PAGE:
nLab decimal number

Context

Algebra

higher algebra

universal algebra

category theory

Applications

Homological algebra

homological algebra

Introduction

diagram chasing

Contents

Idea

Talk about the decimal number system for integers and decimal fractions, and then infinite sequences of decimals as a terminal coalgebra for an endofunctor.

Natural numbers

As a free monoid

Define a set of digits $D$, and the free monoid $D^*$ on $D$ with unit $\epsilon$, quotiented by an equivalence relation. Then define a function $s$ on $D^*$ such that $D^*,\epsilon,s$ is a natural numbers object.

Order theoretic definitions

Integers

work in progress…

Finite decimals

See below, but define in terms of an initial algebra instead of a terminal coalgebra.

Infinite decimals

Consider the category of intervals $Int$, i.e., linearly ordered sets with identified elements $1$ and $0$, and let

$F: Int \to Int$

be the endofunctor which takes an interval $X$ to $\bigvee_{0 \leq i \lt 10} X$, the the interval obtained by taking ten copies of $X$ and identifying the $1$ of the $(i-1)$-th copy with the $0$ of the $i$-th copy, for $0 \lt i \lt 10$. The real interval $[0, 1]$ becomes a coalgebra if we identify $\bigvee_{0 \leq i \lt 10} X$ with $[0, 10]$ and consider the multiplication-by-10 map $[0, 1] \to [0, 10]$ as giving a coalgebra structure.

Theorem

The interval $[0, 1]$ is terminal in the category of such coalgebras.

Proof (sketch)

Given any coalgebra structure $f: X \to \bigvee_{0 \leq i \lt 10} X$, any value $f(x)$ lands either in the $n$-th tenth (the $n$-th $X$ in $\bigvee_{0 \leq i \lt 10} X$) for $0\lt n \leq 10$, or at the precise spot between them, where the $1$ in the $n$-th copy is glued to the $0$ in the $(n+1)$-th for $0\lt n \lt 10$. Intuitively, one could think of a coalgebra structure $\theta: X \to \bigvee_{0 \leq i \lt 10}$ as giving an automaton where on input $x_0$ there is output of the form $(x_1, h_1)$, where $h_1$ is one of 19 states, “0”, “1”, “2”, “3”, “4”, “5”, “6”, “7”, “8”, “9”, “either 0 or 1”, “either 1 or 2”, “either 2 or 3”, “either 3 or 4”, “either 4 or 5”, “either 5 or 6”, “either 6 or 7”, “either 7 or 8”, and “either 8 or 9”. By iteration, this generates a behavior stream $(x_n, h_n)$. Let “0”, “1”, “2”, “3”, “4”, “5”, “6”, “7”, “8”, and “9” be decimal digits $D$, the $h_n$ form a decimal expansion to give a number between 0 and 1, and therefore we have an interval map $X \to [0, 1]$ which sends $x_0$ to that number. Of course, if $h_n$ is ever one of the “either $d_l$ or $d_u$” states, for $d_l,d_u:D$ we have a choice to resolve it as either $(1_X, d_l)$ or $(0_X, d_u)$ and continue the stream, but these streams are identified, and this corresponds to the identifications of decimal expansions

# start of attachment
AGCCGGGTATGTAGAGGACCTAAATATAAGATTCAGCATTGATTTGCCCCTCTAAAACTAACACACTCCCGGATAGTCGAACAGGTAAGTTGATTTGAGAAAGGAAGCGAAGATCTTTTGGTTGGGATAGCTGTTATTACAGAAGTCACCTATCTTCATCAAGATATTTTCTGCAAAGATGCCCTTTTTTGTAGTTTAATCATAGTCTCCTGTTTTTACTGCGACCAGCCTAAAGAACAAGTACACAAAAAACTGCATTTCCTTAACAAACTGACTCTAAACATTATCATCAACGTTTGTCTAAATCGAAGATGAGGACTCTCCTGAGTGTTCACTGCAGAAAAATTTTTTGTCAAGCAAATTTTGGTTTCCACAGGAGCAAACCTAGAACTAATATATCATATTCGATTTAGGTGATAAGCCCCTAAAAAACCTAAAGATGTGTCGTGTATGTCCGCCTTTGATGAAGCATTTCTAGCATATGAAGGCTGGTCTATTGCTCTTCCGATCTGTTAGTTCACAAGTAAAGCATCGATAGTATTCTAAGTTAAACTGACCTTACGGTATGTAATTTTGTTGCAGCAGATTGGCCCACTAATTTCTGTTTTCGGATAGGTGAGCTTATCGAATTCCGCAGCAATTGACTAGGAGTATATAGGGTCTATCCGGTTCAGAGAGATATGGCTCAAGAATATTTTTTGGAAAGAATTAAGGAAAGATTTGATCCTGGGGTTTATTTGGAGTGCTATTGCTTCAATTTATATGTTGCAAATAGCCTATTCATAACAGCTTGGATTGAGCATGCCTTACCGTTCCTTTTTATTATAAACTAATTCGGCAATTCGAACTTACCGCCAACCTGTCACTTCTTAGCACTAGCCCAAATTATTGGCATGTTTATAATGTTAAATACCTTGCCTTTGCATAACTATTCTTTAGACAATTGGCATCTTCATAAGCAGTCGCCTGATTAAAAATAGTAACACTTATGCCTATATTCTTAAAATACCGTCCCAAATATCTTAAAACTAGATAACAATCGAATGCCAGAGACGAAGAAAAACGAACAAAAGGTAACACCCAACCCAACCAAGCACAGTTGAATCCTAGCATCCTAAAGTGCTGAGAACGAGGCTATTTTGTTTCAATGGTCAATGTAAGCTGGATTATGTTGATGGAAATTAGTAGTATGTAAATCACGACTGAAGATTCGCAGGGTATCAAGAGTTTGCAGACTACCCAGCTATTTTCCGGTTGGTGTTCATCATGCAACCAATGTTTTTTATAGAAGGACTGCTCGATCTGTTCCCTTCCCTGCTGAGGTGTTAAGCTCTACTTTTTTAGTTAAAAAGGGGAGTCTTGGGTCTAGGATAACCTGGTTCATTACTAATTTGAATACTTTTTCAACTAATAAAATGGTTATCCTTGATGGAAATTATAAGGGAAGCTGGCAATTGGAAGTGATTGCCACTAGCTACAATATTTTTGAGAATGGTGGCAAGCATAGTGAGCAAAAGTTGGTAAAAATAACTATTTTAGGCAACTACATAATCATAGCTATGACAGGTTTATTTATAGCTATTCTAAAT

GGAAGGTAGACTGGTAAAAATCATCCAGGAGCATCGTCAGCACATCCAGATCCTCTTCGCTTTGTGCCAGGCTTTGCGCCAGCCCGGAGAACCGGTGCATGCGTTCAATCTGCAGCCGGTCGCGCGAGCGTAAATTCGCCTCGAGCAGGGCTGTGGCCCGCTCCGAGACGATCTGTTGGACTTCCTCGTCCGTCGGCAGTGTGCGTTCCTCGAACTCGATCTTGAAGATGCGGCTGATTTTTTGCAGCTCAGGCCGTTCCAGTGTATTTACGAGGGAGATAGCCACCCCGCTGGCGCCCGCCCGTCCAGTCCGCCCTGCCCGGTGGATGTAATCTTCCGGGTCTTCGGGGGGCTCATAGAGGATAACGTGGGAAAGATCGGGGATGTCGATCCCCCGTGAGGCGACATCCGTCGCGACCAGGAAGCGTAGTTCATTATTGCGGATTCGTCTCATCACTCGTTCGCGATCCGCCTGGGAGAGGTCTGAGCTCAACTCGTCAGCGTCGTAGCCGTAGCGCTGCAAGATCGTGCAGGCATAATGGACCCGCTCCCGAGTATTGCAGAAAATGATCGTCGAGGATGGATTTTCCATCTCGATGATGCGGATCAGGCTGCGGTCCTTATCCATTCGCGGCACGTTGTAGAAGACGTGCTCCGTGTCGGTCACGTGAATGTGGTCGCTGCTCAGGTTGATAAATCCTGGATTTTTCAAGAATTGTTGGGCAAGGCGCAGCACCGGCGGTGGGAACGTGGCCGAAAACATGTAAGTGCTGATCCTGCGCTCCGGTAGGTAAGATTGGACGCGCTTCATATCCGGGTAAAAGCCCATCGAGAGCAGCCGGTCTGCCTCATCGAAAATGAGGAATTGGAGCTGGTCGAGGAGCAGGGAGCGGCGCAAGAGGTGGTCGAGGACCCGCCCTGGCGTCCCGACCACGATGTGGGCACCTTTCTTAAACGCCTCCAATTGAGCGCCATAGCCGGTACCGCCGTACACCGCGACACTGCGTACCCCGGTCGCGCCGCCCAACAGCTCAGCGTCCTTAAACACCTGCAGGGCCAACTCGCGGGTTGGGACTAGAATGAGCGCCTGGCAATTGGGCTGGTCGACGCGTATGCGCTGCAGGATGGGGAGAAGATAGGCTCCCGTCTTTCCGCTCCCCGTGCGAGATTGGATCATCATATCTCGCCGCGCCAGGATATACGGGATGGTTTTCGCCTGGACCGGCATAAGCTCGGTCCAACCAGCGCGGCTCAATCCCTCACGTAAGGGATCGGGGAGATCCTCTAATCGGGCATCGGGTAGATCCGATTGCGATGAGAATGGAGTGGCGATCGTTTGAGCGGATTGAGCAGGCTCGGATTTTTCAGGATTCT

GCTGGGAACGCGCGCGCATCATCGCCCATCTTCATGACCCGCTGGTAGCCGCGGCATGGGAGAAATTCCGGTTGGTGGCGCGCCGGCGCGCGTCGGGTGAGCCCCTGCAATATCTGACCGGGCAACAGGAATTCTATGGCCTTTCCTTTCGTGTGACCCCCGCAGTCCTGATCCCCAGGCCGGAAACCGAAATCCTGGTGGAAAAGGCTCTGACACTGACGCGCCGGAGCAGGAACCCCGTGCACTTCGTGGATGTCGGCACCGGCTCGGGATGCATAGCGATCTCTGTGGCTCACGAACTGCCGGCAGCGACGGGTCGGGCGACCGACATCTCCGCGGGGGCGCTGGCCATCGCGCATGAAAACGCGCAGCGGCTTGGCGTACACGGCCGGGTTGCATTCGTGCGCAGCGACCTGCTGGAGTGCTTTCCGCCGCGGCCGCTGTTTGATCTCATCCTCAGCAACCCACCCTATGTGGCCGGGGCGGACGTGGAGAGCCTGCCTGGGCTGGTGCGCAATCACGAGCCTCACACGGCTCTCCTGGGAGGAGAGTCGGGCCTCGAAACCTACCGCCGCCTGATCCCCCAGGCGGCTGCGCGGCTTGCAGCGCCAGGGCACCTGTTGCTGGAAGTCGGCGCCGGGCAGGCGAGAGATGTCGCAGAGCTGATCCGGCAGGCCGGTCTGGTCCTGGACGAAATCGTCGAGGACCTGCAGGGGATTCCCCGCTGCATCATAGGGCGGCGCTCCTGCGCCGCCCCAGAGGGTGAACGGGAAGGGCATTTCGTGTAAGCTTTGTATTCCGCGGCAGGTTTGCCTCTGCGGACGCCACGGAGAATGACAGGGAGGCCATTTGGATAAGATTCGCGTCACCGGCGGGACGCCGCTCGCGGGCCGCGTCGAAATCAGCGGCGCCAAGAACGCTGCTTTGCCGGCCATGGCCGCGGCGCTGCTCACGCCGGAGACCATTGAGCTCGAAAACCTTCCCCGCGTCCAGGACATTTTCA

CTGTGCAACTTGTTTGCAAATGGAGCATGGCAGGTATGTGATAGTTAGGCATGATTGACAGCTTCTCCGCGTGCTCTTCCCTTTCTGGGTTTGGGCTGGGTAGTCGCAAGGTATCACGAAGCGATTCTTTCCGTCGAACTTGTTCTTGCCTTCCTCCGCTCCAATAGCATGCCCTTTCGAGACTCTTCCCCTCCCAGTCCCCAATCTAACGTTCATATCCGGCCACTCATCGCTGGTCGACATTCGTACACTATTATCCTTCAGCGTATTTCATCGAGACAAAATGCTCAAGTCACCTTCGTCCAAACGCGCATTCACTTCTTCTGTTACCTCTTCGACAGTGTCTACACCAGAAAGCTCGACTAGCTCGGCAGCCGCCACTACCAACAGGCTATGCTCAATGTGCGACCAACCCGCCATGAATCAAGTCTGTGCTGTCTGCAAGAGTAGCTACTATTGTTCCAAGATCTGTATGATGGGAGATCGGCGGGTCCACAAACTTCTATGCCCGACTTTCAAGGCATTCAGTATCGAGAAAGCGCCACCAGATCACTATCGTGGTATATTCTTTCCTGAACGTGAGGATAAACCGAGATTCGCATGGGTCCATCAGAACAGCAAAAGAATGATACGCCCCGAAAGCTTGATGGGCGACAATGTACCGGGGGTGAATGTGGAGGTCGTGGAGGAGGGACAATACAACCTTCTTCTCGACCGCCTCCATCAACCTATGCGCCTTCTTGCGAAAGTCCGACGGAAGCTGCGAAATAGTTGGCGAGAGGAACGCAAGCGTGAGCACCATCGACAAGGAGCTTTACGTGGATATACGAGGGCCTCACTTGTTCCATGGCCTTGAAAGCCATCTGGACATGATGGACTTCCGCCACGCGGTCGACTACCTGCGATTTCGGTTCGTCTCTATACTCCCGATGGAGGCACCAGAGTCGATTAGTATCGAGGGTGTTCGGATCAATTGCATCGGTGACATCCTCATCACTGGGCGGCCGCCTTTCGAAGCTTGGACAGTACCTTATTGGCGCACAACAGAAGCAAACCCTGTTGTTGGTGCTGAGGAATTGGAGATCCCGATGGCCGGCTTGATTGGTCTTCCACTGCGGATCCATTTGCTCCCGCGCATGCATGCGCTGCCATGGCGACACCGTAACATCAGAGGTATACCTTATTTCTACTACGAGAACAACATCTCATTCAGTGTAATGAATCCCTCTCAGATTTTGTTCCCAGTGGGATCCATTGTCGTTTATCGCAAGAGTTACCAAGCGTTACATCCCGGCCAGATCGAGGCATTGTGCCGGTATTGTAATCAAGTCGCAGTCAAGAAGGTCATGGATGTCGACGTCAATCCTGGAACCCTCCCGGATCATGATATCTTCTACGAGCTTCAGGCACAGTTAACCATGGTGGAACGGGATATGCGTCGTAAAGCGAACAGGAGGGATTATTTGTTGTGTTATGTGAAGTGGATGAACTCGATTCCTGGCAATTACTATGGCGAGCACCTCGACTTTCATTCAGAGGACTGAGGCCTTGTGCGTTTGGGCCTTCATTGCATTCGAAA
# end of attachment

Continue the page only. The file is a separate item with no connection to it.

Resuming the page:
$h_1... h_{n-1} 100000... = .h_1... h_{n-1}099999...$
$h_1... h_{n-1} 200000... = .h_1... h_{n-1}199999...$
$h_1... h_{n-1} 300000... = .h_1... h_{n-1}299999...$
$h_1... h_{n-1} 400000... = .h_1... h_{n-1}399999...$
$h_1... h_{n-1} 500000... = .h_1... h_{n-1}499999...$
$h_1... h_{n-1} 600000... = .h_1... h_{n-1}599999...$
$h_1... h_{n-1} 700000... = .h_1... h_{n-1}699999...$
$h_1... h_{n-1} 800000... = .h_1... h_{n-1}799999...$
$h_1... h_{n-1} 900000... = .h_1... h_{n-1}899999...$

as real numbers. In this way, we produce a unique well-defined interval map $X \to [0, 1]$, so that $[0, 1]$ is the terminal coalgebra.

Let $(\mathbb{Z},0,s,n,\lt)$ be the set of integers, the initial set with an element $0$, a linear order $\lt$, a monotone $s$ such that $a \lt s(a)$ for all $a \in \mathbb{Z}$, and an antitone $n$ such that $n(0)=0$ and $n = s \circ n \circ s$. Let $\mathbb{R}$ be a set with a structure preserving function $g:\mathbb{Z}\to\mathbb{R}$ and a function into the monotone poset $f:\mathbb{Z} \to [0,1]\to \mathbb{R}$ such that $f(a)(0) = g(a)$ and $f(a)(1) = s(g(a))$ for all $a \in \mathbb{Z}$. The set $\mathbb{R}$ of real numbers is the initial such system. By uncurrying the function $f$, one gets a function $i:\mathbb{Z} \times [0,1]\to \mathbb{R}$. An element $(a,b):\mathbb{Z} \times [0,1]$ is called an infinite decimal representation, where the comma used to represent pairs in set theory or type theory is literally the decimal separator commonly seen in non-English speaking countries.